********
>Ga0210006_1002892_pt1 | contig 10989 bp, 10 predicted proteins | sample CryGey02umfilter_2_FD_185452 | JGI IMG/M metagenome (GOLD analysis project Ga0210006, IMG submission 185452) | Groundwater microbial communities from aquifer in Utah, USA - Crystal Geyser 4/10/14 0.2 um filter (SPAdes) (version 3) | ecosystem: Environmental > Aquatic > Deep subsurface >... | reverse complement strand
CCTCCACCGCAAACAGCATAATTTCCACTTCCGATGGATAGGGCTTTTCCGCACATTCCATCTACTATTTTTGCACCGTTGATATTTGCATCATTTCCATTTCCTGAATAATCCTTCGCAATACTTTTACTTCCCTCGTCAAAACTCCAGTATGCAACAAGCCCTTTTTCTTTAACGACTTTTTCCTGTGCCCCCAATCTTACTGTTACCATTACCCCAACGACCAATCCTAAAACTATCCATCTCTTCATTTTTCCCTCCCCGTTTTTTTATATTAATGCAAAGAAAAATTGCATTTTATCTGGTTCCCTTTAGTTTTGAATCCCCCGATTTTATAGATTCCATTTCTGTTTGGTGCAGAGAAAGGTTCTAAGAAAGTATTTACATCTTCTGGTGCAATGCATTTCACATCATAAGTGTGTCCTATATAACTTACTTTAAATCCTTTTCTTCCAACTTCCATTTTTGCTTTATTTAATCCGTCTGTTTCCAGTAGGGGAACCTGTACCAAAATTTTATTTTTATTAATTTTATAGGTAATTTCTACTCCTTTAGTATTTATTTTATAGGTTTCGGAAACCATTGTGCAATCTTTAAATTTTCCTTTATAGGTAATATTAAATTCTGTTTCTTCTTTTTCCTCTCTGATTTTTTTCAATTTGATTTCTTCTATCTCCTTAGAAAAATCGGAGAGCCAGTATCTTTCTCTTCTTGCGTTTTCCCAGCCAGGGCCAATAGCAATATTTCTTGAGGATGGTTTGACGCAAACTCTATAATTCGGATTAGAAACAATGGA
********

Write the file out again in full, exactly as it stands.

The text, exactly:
>Ga0210006_1002892_pt1 | contig 10989 bp, 10 predicted proteins | sample CryGey02umfilter_2_FD_185452 | JGI IMG/M metagenome (GOLD analysis project Ga0210006, IMG submission 185452) | Groundwater microbial communities from aquifer in Utah, USA - Crystal Geyser 4/10/14 0.2 um filter (SPAdes) (version 3) | ecosystem: Environmental > Aquatic > Deep subsurface >... | reverse complement strand
CCTCCACCGCAAACAGCATAATTTCCACTTCCGATGGATAGGGCTTTTCCGCACATTCCATCTACTATTTTTGCACCGTTGATATTTGCATCATTTCCATTTCCTGAATAATCCTTCGCAATACTTTTACTTCCCTCGTCAAAACTCCAGTATGCAACAAGCCCTTTTTCTTTAACGACTTTTTCCTGTGCCCCCAATCTTACTGTTACCATTACCCCAACGACCAATCCTAAAACTATCCATCTCTTCATTTTTCCCTCCCCGTTTTTTTATATTAATGCAAAGAAAAATTGCATTTTATCTGGTTCCCTTTAGTTTTGAATCCCCCGATTTTATAGATTCCATTTCTGTTTGGTGCAGAGAAAGGTTCTAAGAAAGTATTTACATCTTCTGGTGCAATGCATTTCACATCATAAGTGTGTCCTATATAACTTACTTTAAATCCTTTTCTTCCAACTTCCATTTTTGCTTTATTTAATCCGTCTGTTTCCAGTAGGGGAACCTGTACCAAAATTTTATTTTTATTAATTTTATAGGTAATTTCTACTCCTTTAGTATTTATTTTATAGGTTTCGGAAACCATTGTGCAATCTTTAAATTTTCCTTTATAGGTAATATTAAATTCTGTTTCTTCTTTTTCCTCTCTGATTTTTTTCAATTTGATTTCTTCTATCTCCTTAGAAAAATCGGAGAGCCAGTATCTTTCTCTTCTTGCGTTTTCCCAGCCAGGGCCAATAGCAATATTTCTTGAGGATGGTTTGACGCAAACTCTATAATTCGGATTAGAAACAATGGA